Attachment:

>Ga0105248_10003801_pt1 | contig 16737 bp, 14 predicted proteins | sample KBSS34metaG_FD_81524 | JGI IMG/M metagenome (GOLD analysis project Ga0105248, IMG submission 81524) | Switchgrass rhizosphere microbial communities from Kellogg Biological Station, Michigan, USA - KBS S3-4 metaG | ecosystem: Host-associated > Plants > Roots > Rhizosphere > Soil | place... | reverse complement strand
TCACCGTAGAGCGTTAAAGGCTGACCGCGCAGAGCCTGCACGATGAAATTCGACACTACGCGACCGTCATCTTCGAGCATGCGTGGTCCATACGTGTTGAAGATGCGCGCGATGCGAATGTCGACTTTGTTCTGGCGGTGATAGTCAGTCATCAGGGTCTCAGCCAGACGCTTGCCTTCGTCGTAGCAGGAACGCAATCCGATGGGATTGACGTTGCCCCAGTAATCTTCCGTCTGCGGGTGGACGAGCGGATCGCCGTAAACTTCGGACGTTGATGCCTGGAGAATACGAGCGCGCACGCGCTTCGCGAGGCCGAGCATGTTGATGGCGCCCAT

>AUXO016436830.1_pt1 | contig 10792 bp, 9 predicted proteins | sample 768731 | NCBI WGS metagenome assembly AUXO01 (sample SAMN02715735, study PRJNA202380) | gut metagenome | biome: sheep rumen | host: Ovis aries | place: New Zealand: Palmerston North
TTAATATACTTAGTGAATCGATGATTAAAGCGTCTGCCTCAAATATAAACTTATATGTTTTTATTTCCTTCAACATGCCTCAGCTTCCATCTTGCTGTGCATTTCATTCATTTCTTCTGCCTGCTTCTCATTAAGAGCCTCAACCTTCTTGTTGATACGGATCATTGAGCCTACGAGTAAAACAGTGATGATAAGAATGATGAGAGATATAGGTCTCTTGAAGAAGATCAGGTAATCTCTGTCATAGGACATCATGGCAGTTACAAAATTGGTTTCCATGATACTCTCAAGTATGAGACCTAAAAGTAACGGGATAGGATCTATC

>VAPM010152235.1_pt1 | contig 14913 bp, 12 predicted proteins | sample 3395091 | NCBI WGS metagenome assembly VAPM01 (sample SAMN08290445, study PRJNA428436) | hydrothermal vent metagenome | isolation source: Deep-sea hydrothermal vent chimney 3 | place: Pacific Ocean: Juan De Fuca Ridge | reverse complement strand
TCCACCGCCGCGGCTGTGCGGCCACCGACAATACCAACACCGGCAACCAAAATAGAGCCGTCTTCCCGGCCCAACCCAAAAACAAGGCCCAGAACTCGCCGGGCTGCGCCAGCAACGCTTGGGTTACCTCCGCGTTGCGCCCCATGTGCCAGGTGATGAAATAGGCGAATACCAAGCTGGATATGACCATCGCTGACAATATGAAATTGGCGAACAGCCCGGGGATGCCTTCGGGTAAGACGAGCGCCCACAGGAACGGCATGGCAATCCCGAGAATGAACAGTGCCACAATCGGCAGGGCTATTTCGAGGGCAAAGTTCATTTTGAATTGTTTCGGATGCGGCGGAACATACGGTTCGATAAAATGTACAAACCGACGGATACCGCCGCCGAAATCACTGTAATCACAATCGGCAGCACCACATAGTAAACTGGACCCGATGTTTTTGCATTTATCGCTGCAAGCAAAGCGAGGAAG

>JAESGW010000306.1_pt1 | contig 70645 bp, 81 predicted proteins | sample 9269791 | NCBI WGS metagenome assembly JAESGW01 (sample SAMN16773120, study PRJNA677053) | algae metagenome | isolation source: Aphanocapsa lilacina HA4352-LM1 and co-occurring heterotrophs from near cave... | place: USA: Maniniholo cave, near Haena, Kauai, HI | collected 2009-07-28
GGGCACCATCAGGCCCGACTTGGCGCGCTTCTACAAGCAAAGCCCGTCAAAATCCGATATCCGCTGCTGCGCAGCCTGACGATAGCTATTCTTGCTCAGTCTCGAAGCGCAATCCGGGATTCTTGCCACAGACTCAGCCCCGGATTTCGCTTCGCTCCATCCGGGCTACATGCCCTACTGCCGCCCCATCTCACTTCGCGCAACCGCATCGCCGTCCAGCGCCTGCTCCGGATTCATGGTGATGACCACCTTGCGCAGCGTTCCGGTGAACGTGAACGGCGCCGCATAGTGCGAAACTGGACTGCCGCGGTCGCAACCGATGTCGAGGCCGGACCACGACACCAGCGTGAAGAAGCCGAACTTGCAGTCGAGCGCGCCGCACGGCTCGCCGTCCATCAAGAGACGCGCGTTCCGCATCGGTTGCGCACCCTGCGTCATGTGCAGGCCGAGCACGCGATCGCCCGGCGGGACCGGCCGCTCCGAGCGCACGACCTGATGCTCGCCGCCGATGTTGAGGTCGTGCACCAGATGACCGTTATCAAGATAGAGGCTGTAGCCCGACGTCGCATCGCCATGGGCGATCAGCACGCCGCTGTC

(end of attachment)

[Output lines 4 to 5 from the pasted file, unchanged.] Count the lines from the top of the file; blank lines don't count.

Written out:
TTAATATACTTAGTGAATCGATGATTAAAGCGTCTGCCTCAAATATAAACTTATATGTTTTTATTTCCTTCAACATGCCTCAGCTTCCATCTTGCTGTGCATTTCATTCATTTCTTCTGCCTGCTTCTCATTAAGAGCCTCAACCTTCTTGTTGATACGGATCATTGAGCCTACGAGTAAAACAGTGATGATAAGAATGATGAGAGATATAGGTCTCTTGAAGAAGATCAGGTAATCTCTGTCATAGGACATCATGGCAGTTACAAAATTGGTTTCCATGATACTCTCAAGTATGAGACCTAAAAGTAACGGGATAGGATCTATC

>VAPM010152235.1_pt1 | contig 14913 bp, 12 predicted proteins | sample 3395091 | NCBI WGS metagenome assembly VAPM01 (sample SAMN08290445, study PRJNA428436) | hydrothermal vent metagenome | isolation source: Deep-sea hydrothermal vent chimney 3 | place: Pacific Ocean: Juan De Fuca Ridge | reverse complement strand